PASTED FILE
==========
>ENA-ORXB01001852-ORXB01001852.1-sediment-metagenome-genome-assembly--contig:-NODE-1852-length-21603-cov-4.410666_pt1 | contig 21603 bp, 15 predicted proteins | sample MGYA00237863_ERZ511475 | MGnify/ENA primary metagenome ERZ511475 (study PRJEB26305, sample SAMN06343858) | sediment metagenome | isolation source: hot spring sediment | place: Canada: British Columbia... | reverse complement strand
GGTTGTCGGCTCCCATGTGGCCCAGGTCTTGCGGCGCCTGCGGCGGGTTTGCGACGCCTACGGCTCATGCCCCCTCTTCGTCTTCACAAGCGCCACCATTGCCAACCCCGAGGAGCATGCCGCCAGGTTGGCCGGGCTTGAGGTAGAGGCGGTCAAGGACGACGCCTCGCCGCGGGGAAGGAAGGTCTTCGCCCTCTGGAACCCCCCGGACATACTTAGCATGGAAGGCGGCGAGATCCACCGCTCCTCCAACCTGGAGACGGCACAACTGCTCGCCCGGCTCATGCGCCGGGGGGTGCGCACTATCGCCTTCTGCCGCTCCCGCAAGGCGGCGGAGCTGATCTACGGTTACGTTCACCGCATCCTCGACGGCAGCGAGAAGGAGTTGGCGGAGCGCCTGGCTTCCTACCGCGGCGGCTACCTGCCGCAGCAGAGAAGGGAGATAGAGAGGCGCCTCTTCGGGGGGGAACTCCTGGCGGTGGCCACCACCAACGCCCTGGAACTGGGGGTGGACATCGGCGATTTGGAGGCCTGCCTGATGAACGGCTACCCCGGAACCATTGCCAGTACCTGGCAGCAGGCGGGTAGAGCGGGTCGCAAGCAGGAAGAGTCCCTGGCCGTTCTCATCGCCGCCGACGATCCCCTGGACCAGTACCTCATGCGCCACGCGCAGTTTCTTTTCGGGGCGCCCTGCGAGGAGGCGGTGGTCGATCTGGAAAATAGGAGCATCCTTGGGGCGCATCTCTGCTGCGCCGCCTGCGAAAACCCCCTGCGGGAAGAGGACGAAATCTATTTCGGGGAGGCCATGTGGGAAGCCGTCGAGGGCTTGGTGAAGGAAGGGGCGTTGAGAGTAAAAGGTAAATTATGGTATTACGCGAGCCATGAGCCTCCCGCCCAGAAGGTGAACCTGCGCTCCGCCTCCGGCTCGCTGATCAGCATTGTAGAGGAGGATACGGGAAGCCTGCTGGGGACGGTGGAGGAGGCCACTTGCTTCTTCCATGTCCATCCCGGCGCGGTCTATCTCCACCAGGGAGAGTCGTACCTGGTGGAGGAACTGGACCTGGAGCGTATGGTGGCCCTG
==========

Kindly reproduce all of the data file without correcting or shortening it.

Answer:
>ENA-ORXB01001852-ORXB01001852.1-sediment-metagenome-genome-assembly--contig:-NODE-1852-length-21603-cov-4.410666_pt1 | contig 21603 bp, 15 predicted proteins | sample MGYA00237863_ERZ511475 | MGnify/ENA primary metagenome ERZ511475 (study PRJEB26305, sample SAMN06343858) | sediment metagenome | isolation source: hot spring sediment | place: Canada: British Columbia... | reverse complement strand
GGTTGTCGGCTCCCATGTGGCCCAGGTCTTGCGGCGCCTGCGGCGGGTTTGCGACGCCTACGGCTCATGCCCCCTCTTCGTCTTCACAAGCGCCACCATTGCCAACCCCGAGGAGCATGCCGCCAGGTTGGCCGGGCTTGAGGTAGAGGCGGTCAAGGACGACGCCTCGCCGCGGGGAAGGAAGGTCTTCGCCCTCTGGAACCCCCCGGACATACTTAGCATGGAAGGCGGCGAGATCCACCGCTCCTCCAACCTGGAGACGGCACAACTGCTCGCCCGGCTCATGCGCCGGGGGGTGCGCACTATCGCCTTCTGCCGCTCCCGCAAGGCGGCGGAGCTGATCTACGGTTACGTTCACCGCATCCTCGACGGCAGCGAGAAGGAGTTGGCGGAGCGCCTGGCTTCCTACCGCGGCGGCTACCTGCCGCAGCAGAGAAGGGAGATAGAGAGGCGCCTCTTCGGGGGGGAACTCCTGGCGGTGGCCACCACCAACGCCCTGGAACTGGGGGTGGACATCGGCGATTTGGAGGCCTGCCTGATGAACGGCTACCCCGGAACCATTGCCAGTACCTGGCAGCAGGCGGGTAGAGCGGGTCGCAAGCAGGAAGAGTCCCTGGCCGTTCTCATCGCCGCCGACGATCCCCTGGACCAGTACCTCATGCGCCACGCGCAGTTTCTTTTCGGGGCGCCCTGCGAGGAGGCGGTGGTCGATCTGGAAAATAGGAGCATCCTTGGGGCGCATCTCTGCTGCGCCGCCTGCGAAAACCCCCTGCGGGAAGAGGACGAAATCTATTTCGGGGAGGCCATGTGGGAAGCCGTCGAGGGCTTGGTGAAGGAAGGGGCGTTGAGAGTAAAAGGTAAATTATGGTATTACGCGAGCCATGAGCCTCCCGCCCAGAAGGTGAACCTGCGCTCCGCCTCCGGCTCGCTGATCAGCATTGTAGAGGAGGATACGGGAAGCCTGCTGGGGACGGTGGAGGAGGCCACTTGCTTCTTCCATGTCCATCCCGGCGCGGTCTATCTCCACCAGGGAGAGTCGTACCTGGTGGAGGAACTGGACCTGGAGCGTATGGTGGCCCTG